186: Violently Happy

Violently Happy

Plenty of developers have tried to inject a little more happiness into their games. So why does it always come out so ... creepy?

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A really enjoyable read actually, good article.
That smiley Kratos is really freaking me out though.

The art for this feature is awesome. It could also serve as a metaphor for what would happen if Playstation fanboys and Xbox fanboys got together and drank a ton of cough syrup.

Keep things where they are, or should be. Happiness is a short lasting state.

At least on circus charlie the poor clown has to smile to please his audience. Problem is on "Magical Tree", another old game, where an indian climbs up a huge huge tall taller tree, just... to get there. And all the times he´s smiling, ALL THE TIMES...

But you have nintendogs, tamagotchis, and then the games had an add-on on its own history. I dont remember any tk-90x, cp500 or msx games with that "peaceful" way of gaming... passtime.

We have Club penguin, SIMS, nintendogs, and of course every game has a problem that threats the whole system or play session, even a minimal tamagotchi, but things meet different audiences.

Maybe the author of this post managed to go round and round only to get there "make players miserable".

Makes sense to push everyone harder to get the goal... this "miserable state" once cited, but doesnt mean that an expression cant be used to express a feeling of a combo, or a relief after a bridge crossing.

Maybe Kratos might scream and please himself after beating a big boss. Maybe players can be driven to feel that they must protect a group of people, a city, a battle squad, and by beating a boss they could ensure that protection, which would make them feel like "DONE, my people is safe", or you can make a way to help NPCS othen than killing 300 goblins to get a single nail in order to place on a wedding collar.

For many times we celebrated birthdays on MMOs... On xmas I made a big santa with coins on the ground. And one or two stupids tried to get the coins, which were killed in the next second, but some others just came and "wow thats great, merry xmas... let me help"

Then people gave gifts like money, parts, potions, just to please others, or strangers. I watched that happen, and even being for the reason of a xmas behind it, was an act of good will, to make people happier...

Why would you give 10000 gold coins to a stranger, if not to promote happiness?

I think some facial expressions can be used to express a lot of things on a game, and im not meaning "emotes", but in-game automatic changes, out of your control (Kratos smiling after beating the demon).

I think is just a matter of exploring new things. But surely they arent banal.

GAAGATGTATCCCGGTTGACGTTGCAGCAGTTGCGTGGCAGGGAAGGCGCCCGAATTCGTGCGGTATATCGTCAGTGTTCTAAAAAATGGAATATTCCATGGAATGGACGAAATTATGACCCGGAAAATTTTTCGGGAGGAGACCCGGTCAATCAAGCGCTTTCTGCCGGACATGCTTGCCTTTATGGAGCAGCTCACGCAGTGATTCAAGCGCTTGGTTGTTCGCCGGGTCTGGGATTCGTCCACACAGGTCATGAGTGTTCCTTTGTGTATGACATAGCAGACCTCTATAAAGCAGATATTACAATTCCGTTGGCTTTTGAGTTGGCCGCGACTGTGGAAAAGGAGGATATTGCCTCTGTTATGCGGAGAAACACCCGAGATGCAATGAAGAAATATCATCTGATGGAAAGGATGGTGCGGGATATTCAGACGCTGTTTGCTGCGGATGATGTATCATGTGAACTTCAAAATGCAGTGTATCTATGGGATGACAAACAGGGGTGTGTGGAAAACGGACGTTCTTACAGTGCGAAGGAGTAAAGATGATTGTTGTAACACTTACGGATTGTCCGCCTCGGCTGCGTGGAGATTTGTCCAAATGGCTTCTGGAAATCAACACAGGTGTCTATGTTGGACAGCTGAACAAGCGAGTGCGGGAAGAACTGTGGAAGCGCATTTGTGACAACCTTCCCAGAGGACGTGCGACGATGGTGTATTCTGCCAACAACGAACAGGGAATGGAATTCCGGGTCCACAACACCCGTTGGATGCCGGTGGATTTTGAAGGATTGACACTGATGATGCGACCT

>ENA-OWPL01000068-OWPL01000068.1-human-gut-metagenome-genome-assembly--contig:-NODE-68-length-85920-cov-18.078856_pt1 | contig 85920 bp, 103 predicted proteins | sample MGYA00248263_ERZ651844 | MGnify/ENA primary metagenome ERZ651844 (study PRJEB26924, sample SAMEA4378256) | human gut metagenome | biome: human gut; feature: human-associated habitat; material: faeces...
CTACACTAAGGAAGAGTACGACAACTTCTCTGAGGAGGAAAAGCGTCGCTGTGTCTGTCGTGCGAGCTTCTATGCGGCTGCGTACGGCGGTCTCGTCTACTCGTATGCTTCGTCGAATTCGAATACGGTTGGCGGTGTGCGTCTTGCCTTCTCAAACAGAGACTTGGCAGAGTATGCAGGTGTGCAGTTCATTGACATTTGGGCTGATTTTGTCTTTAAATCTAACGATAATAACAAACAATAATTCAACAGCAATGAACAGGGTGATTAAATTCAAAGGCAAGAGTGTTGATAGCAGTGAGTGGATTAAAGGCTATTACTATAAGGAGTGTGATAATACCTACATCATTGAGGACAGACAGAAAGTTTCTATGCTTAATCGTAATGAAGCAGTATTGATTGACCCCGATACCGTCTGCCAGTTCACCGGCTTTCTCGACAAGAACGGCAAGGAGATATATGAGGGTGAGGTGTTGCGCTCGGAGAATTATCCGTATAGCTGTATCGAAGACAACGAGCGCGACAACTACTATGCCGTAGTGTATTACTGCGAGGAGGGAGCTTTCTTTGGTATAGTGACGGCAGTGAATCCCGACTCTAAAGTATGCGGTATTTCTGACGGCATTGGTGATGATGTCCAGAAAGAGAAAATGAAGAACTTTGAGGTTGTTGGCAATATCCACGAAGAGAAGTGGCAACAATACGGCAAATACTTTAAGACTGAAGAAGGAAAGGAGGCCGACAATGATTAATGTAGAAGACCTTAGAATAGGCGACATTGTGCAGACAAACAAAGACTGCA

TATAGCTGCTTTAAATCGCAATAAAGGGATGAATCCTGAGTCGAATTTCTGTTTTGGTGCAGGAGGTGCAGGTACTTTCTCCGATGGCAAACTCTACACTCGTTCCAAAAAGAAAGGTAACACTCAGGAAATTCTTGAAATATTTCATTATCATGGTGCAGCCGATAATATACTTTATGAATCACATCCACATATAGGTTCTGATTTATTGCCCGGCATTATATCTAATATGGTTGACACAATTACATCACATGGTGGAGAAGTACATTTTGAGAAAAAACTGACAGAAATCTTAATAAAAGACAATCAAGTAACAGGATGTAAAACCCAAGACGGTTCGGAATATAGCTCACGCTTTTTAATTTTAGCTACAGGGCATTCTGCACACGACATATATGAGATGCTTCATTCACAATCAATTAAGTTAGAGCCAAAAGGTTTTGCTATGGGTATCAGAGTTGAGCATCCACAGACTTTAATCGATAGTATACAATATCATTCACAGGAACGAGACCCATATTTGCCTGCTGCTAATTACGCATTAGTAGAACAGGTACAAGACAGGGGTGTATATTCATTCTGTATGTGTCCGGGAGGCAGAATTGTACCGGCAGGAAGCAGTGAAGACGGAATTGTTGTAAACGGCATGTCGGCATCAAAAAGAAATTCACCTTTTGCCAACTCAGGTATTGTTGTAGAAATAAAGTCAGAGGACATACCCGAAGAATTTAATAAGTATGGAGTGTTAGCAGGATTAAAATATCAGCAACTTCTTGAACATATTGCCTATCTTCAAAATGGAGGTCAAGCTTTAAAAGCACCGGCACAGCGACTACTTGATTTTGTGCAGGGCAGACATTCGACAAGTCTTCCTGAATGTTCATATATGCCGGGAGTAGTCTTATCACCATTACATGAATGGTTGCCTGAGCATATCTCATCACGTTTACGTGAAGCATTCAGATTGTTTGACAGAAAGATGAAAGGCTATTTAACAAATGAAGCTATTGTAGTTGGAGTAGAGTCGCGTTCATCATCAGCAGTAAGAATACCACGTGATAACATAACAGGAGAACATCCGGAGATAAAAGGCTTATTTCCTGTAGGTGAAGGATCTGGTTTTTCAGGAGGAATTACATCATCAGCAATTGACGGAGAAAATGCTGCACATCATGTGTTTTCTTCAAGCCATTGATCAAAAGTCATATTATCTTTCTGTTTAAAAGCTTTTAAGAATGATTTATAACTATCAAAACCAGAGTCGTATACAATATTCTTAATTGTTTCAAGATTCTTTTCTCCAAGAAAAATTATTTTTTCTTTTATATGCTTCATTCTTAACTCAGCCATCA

Cross-fecal contamination? What are you talking about?

Also, yes, clowns are creepy, but you should understand that most games you talk about come from Japan, which is extremely different from America, culturally. Their advertisements are filled with cartoonish, happy art, and it is simply understood better there. Take, for instance, the difference in box art for Kirby's Air Ride for Gamecube. There's really only one significant difference: Kirby is smiling on the Japanese cover and angry on the American cover.

mrhertz:

I think some facial expressions can be used to express a lot of things on a game, and im not meaning "emotes", but in-game automatic changes, out of your control (Kratos smiling after beating the demon).

Actually, the only time Kratos ever smiles canonically is when he realises he has to roast the soldier in the cage to get through the path.

But one character seems to always be able to be happy, and why shouldn't he be? The Sackboy may live in a dangerous world, but its fun for him. And if he's unhappy, he makes his own world to play in.

GAMZ IS SRS BZNIS.

(I wonder if this is the root of so many players' negative reaction to Moira in Fallout 3. She was chipper, the Capital Wasteland was not. Then again, that doesn't explain the popularity of the Herbert "Daring" Dashwood radio play. Hmm...)

-- Steve

PS: Hey, gamer, let's put a smile on your face! *licks lips*

Hi all, Dean here - author of the opinion piece - thanks for your comments. Anton, part of me now *really* wishes there was a good Dark Knight game, because I'd have loved to have used that quote in the main body of the feature. And Clemenstation - agreed, gotta love the smiley Marcus and Kratos. I was wondering how the art team would illustrate the piece, and I think it's ace. As for the cross-fecal contamination thing? I think we should never speak of that again...

One word; LittleBigPlanet.

Seriously, it's near impossible to not smile while playing the game, especially with friends. Infact, it is impossible to not smile while playing LittleBigPlanet with friends. Wether it's jumping around with a bunch of explosives, or playing a spooky level where everyone is running around like crazy, it just fun to play LBP.

Though that might be because playing with friends is always fun and happy.